BSA Ahmad Bin Hezeem & Associates

Professional Liability: A prudent business plan

Professional Liability: A prudent business plan

February, 2015
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Malpractice claims can prove to be a financially risky proposition. Michael Kortbawi and Barry Greenburg compare the professional liability landscape in the US and the UAE. The necessity of obtaining Professional Liability Insurance (PL Coverage) is a component of any prudent professional’s business plan. This article compares and contrasts the PL coverage landscape in the United States, that being representative of a prominent international jurisdiction, with that existing in the GCC, and how this affects the business planning of professionals in the respective jurisdictions.

The necessity of obtaining Professional Liability Insurance (PL coverage) is a component of any prudent professional’s business plan.  This article compares and contrasts the PL coverage landscape in the United States, that being representative of a prominent international jurisdiction, with that existing in the GCC, and how this affects the business planning of professionals in the respective jurisdictions.

Professional Liability coverage – often referred to as Errors and Omissions, or Malpractice coverage – is a form of third party liability coverage offered to individuals and business entities practicing in the various professions, including attorneys, doctors, and architects/engineers.    PL coverage indemnifies against claims alleging a professional failed to properly advise, treat, diagnose, render, design, or otherwise act on behalf of the client, as a professional in that specific field would reasonably be expected to do.

United States

In the United States, any professional who is remotely abreast of developments in their field is acutely aware of the financial risk they are exposed to when faced with such a claim.   Medical malpractice judgments in the U.S. often run in the millions, and even tens of millions of dollars.  Occasionally, they reach mind numbing heights.  Consider the case of Tiffany Applewhite, a 12 year old girl from New York City who went into shock after being administered a steroid shot to treat an eye condition.  The ambulance that took her to a nearby hospital was delayed, allegedly, on the advice of NYC emergency medical technicians, who recommended that she await transport by an ambulance equipped with more advanced lifesaving devices.  Tiffany sustained brain damage with paralysis; her guardian sued the health care practitioner who administered the steroid injection as well as New York City, and in 2014 obtained a jury verdict of over $170,000,000.00 (AED 625,000,000).  While this amount may ultimately be reduced on appeal, cases such as this serve as a cautionary tale as to the professional risks involved and the necessity of carrying a PL policy.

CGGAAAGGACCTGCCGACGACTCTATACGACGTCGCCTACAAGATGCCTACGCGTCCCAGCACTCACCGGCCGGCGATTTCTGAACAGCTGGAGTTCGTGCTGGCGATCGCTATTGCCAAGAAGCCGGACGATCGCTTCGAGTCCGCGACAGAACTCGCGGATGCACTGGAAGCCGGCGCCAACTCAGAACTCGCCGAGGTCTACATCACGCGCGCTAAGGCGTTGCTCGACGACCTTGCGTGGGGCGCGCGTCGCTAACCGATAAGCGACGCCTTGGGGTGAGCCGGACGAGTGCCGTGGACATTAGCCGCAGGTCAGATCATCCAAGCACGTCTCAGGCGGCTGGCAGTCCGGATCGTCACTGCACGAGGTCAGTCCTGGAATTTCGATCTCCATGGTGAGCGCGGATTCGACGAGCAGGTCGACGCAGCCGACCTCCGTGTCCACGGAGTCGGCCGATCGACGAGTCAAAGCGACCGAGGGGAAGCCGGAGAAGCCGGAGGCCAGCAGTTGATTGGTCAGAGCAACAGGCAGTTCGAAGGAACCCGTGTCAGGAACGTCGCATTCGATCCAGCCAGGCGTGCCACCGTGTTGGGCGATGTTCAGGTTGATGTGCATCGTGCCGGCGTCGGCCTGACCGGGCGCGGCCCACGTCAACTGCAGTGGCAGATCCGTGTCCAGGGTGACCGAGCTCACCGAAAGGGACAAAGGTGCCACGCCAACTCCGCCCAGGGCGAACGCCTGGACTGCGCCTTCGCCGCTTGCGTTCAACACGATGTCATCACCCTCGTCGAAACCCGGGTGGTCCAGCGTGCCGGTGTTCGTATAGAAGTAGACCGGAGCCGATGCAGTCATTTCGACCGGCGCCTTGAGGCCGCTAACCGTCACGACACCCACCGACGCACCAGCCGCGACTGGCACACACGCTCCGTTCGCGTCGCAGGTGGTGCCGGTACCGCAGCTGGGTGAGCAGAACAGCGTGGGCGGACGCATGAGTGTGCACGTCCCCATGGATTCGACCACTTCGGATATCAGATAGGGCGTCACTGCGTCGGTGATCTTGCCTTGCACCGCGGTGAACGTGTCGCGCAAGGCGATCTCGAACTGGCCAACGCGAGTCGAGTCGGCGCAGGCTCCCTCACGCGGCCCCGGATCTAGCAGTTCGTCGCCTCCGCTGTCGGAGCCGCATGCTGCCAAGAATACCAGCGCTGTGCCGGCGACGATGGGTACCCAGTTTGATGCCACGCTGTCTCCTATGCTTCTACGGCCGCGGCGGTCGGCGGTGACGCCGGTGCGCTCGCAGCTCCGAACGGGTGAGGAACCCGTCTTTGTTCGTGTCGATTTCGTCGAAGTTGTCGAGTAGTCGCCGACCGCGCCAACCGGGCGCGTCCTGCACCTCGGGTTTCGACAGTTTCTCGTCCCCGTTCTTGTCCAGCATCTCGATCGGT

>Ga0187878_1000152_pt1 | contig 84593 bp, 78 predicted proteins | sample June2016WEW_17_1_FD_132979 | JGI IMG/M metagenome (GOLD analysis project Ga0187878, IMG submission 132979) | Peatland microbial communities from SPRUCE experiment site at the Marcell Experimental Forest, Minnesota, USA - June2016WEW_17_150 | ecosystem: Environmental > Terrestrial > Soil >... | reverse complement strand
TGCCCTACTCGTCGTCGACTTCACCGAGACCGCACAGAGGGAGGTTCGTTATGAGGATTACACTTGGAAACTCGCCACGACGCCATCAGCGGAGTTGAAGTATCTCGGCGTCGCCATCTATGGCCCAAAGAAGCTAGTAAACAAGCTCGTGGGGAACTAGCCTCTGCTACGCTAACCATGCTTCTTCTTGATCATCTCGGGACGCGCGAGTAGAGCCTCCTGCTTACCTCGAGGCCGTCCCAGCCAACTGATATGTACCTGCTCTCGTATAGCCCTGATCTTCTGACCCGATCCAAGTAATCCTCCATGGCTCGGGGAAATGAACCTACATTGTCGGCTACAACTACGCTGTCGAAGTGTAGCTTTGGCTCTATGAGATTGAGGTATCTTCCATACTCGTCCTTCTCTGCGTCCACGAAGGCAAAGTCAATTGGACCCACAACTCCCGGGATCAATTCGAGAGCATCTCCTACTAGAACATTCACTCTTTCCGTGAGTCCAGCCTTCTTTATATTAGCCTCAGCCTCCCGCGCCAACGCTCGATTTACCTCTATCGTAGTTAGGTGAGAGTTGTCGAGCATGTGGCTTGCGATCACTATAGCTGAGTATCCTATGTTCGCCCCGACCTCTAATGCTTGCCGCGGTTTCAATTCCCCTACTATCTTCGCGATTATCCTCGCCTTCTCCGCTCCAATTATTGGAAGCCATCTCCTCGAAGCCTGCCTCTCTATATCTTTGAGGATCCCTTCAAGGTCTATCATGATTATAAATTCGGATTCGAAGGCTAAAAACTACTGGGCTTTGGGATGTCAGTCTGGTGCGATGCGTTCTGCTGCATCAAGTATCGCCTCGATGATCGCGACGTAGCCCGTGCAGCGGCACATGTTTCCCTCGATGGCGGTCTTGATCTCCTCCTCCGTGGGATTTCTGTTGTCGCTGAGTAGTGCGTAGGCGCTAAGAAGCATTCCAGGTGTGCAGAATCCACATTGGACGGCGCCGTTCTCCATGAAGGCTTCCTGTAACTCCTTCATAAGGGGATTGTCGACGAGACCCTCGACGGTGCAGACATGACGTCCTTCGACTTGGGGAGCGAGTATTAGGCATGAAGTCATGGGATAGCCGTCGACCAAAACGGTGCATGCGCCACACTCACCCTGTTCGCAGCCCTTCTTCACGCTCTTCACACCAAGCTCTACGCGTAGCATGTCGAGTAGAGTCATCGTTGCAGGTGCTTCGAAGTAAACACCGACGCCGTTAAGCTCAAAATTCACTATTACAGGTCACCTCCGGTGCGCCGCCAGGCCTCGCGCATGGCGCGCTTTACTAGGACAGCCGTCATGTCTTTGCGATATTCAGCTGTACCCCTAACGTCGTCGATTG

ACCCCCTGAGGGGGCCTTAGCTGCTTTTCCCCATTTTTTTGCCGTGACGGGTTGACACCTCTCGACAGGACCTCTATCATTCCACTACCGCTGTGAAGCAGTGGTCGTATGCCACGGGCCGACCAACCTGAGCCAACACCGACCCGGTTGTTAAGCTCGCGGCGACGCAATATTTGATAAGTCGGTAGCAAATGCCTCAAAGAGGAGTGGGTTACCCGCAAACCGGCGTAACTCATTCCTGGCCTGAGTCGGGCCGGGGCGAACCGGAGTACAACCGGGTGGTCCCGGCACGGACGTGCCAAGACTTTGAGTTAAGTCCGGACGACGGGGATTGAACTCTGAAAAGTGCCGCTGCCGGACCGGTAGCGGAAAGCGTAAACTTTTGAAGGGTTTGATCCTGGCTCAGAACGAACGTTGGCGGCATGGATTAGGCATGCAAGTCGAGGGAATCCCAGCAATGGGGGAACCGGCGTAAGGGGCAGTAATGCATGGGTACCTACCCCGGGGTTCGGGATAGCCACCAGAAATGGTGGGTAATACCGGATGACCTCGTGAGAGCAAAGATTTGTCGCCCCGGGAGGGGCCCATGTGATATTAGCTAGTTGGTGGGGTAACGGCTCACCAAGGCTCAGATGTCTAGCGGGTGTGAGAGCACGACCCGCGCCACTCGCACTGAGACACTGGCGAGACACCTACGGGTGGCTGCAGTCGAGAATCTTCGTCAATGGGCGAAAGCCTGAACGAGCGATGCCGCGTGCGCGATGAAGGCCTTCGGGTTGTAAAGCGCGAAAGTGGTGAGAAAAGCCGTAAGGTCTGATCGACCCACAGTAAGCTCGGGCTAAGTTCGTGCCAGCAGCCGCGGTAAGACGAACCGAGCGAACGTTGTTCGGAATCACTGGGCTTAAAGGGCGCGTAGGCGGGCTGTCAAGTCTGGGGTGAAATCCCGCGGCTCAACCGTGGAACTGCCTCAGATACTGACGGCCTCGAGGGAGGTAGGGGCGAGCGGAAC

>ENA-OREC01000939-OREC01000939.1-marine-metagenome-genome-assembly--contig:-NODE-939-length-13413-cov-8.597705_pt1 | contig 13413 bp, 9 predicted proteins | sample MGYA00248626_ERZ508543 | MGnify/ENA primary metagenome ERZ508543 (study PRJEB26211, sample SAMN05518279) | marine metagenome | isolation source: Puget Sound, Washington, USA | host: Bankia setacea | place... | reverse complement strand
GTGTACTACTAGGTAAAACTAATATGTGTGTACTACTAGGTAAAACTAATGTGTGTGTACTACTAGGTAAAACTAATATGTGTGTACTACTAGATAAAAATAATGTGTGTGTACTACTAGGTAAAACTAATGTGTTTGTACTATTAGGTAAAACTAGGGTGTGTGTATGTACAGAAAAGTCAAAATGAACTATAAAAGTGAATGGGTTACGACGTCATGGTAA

U.S. Lawyers can face huge exposure as well for their malpractice.  In 2010, a Mississippi jury awarded $103,000,000 (AED 380,000,000) against the large law firm Baker and McKenzie, who allegedly misrepresented its client in oil rig business transactions.  While that case is an outlier, the median settlement/verdict in a legal malpractice case has been reported to be in the mid six figures and some plaintiff’s legal malpractice firms tout their multi-million dollar recoveries in these cases as marketing tools.

While not limited to professional malpractice cases, large jury awards result from the American legal system allowing a plaintiff to prove both negligence as well as damages by what is termed a “preponderance of the evidence”, a quantum of proof that demonstrates that the alleged negligence and damages is more likely than not to have occurred.   This relatively low burden of proof is weighed by a jury, rather than a judge in most civil cases, increasing the chance of a “runaway verdict”, as a jury is more likely than a judge to find in favor of a sympathetic injured plaintiff, despite that the evidence may be lacking, and thereafter award substantial monetary damages.   And while the appellate courts have discretion to reduce the amount of a jury verdict, they tend to defer to the juries’ determination, often leaving all but the most egregiously high verdicts intact.

The Result

PL insurers are understandably concerned by the risk of these massive trial verdicts, and often settle what might otherwise be viewed as questionable claims for substantial amounts.  In fact, studies indicate that approximately 95% of all medical malpractice claims in the United States are settled prior to suit or before proceeding to trial. This is due to both the aforementioned risk of a windfall verdict, as well as the fact that the Plaintiff also bears the risk of no recovery if they proceed to trial and lose on the merits.  Another factor that encourages settlements, and also drives premium rates, is that the PL policy provides for the carrier to not only indemnify its insured, but to defend as well.   The legal defense costs alone can be prohibitive, even if the case is ultimately dismissed in favor of the defendant/insured.